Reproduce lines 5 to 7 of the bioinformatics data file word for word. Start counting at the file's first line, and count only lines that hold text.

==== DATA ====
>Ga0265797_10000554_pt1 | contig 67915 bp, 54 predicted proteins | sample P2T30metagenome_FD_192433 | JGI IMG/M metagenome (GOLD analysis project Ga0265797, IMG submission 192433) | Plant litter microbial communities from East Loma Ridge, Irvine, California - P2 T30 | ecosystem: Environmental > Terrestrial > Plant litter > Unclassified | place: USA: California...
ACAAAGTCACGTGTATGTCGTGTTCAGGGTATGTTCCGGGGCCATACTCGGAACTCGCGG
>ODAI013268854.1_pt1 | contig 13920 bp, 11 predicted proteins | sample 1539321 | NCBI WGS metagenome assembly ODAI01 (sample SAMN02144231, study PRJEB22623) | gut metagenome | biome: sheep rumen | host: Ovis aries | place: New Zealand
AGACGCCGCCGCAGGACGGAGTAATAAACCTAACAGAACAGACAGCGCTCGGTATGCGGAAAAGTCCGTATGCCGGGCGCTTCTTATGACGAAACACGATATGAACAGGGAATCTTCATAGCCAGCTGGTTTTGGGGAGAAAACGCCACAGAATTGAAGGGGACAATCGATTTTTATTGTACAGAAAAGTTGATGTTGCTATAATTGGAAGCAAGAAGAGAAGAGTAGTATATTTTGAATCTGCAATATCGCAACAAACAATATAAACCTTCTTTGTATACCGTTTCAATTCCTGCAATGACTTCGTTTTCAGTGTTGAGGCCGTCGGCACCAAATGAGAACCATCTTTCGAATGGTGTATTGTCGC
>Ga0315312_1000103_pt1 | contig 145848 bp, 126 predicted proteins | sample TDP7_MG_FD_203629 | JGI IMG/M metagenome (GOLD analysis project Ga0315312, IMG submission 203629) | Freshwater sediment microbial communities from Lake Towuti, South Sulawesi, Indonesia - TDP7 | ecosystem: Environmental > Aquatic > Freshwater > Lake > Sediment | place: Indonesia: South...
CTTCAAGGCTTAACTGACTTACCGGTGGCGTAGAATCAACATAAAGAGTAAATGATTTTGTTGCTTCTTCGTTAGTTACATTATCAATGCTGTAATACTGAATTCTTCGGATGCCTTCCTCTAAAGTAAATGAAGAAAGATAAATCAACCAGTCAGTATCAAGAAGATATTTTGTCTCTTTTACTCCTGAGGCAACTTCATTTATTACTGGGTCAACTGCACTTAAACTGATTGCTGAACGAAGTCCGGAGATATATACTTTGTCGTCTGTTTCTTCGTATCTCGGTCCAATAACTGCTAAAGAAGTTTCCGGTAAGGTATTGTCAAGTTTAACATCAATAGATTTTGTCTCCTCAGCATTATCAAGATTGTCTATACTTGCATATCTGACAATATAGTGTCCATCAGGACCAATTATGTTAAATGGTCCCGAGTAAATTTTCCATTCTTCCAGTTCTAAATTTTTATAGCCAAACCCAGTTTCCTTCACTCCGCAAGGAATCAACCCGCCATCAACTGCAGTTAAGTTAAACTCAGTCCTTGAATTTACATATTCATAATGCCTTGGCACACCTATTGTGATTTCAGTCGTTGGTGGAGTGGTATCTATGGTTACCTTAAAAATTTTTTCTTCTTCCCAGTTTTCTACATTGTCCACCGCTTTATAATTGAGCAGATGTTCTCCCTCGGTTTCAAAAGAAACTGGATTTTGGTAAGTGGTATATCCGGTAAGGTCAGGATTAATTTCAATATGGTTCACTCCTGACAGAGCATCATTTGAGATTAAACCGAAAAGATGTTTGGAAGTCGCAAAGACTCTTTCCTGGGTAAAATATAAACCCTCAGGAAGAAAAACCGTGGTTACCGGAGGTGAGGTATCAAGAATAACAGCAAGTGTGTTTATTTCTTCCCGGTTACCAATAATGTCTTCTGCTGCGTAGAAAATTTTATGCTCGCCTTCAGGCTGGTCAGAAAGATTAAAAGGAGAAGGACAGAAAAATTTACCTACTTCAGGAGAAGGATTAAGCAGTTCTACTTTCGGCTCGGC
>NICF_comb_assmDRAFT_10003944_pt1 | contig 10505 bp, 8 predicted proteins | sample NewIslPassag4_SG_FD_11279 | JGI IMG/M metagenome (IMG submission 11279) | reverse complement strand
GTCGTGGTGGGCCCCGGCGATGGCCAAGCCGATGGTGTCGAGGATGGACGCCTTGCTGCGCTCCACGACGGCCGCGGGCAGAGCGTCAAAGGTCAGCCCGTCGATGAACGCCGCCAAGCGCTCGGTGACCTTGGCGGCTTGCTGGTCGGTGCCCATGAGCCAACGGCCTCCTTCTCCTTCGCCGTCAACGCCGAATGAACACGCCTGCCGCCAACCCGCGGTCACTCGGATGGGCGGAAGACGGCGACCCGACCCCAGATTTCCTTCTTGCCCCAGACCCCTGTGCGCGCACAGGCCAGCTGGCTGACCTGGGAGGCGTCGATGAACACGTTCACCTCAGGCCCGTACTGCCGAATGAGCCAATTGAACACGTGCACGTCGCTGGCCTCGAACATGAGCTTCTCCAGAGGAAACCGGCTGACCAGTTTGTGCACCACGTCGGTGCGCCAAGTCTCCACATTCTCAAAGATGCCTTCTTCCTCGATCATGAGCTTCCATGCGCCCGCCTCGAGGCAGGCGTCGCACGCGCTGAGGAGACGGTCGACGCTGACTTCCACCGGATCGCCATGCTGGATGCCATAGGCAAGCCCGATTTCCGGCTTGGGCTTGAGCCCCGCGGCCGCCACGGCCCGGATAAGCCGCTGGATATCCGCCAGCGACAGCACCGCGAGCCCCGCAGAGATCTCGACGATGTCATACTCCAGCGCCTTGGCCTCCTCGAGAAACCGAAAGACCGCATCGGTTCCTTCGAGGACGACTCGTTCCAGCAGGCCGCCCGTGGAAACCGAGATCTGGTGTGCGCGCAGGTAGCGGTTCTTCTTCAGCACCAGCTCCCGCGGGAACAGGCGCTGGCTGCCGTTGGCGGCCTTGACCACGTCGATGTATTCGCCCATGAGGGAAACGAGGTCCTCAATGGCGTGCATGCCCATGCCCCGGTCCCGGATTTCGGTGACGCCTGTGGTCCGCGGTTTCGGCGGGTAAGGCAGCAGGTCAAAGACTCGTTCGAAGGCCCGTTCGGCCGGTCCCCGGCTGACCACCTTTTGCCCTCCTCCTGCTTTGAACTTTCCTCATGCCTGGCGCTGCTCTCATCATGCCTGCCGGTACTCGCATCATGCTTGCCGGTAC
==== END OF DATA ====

>Ga0315312_1000103_pt1 | contig 145848 bp, 126 predicted proteins | sample TDP7_MG_FD_203629 | JGI IMG/M metagenome (GOLD analysis project Ga0315312, IMG submission 203629) | Freshwater sediment microbial communities from Lake Towuti, South Sulawesi, Indonesia - TDP7 | ecosystem: Environmental > Aquatic > Freshwater > Lake > Sediment | place: Indonesia: South...
CTTCAAGGCTTAACTGACTTACCGGTGGCGTAGAATCAACATAAAGAGTAAATGATTTTGTTGCTTCTTCGTTAGTTACATTATCAATGCTGTAATACTGAATTCTTCGGATGCCTTCCTCTAAAGTAAATGAAGAAAGATAAATCAACCAGTCAGTATCAAGAAGATATTTTGTCTCTTTTACTCCTGAGGCAACTTCATTTATTACTGGGTCAACTGCACTTAAACTGATTGCTGAACGAAGTCCGGAGATATATACTTTGTCGTCTGTTTCTTCGTATCTCGGTCCAATAACTGCTAAAGAAGTTTCCGGTAAGGTATTGTCAAGTTTAACATCAATAGATTTTGTCTCCTCAGCATTATCAAGATTGTCTATACTTGCATATCTGACAATATAGTGTCCATCAGGACCAATTATGTTAAATGGTCCCGAGTAAATTTTCCATTCTTCCAGTTCTAAATTTTTATAGCCAAACCCAGTTTCCTTCACTCCGCAAGGAATCAACCCGCCATCAACTGCAGTTAAGTTAAACTCAGTCCTTGAATTTACATATTCATAATGCCTTGGCACACCTATTGTGATTTCAGTCGTTGGTGGAGTGGTATCTATGGTTACCTTAAAAATTTTTTCTTCTTCCCAGTTTTCTACATTGTCCACCGCTTTATAATTGAGCAGATGTTCTCCCTCGGTTTCAAAAGAAACTGGATTTTGGTAAGTGGTATATCCGGTAAGGTCAGGATTAATTTCAATATGGTTCACTCCTGACAGAGCATCATTTGAGATTAAACCGAAAAGATGTTTGGAAGTCGCAAAGACTCTTTCCTGGGTAAAATATAAACCCTCAGGAAGAAAAACCGTGGTTACCGGAGGTGAGGTATCAAGAATAACAGCAAGTGTGTTTATTTCTTCCCGGTTACCAATAATGTCTTCTGCTGCGTAGAAAATTTTATGCTCGCCTTCAGGCTGGTCAGAAAGATTAAAAGGAGAAGGACAGAAAAATTTACCTACTTCAGGAGAAGGATTAAGCAGTTCTACTTTCGGCTCGGC
>NICF_comb_assmDRAFT_10003944_pt1 | contig 10505 bp, 8 predicted proteins | sample NewIslPassag4_SG_FD_11279 | JGI IMG/M metagenome (IMG submission 11279) | reverse complement strand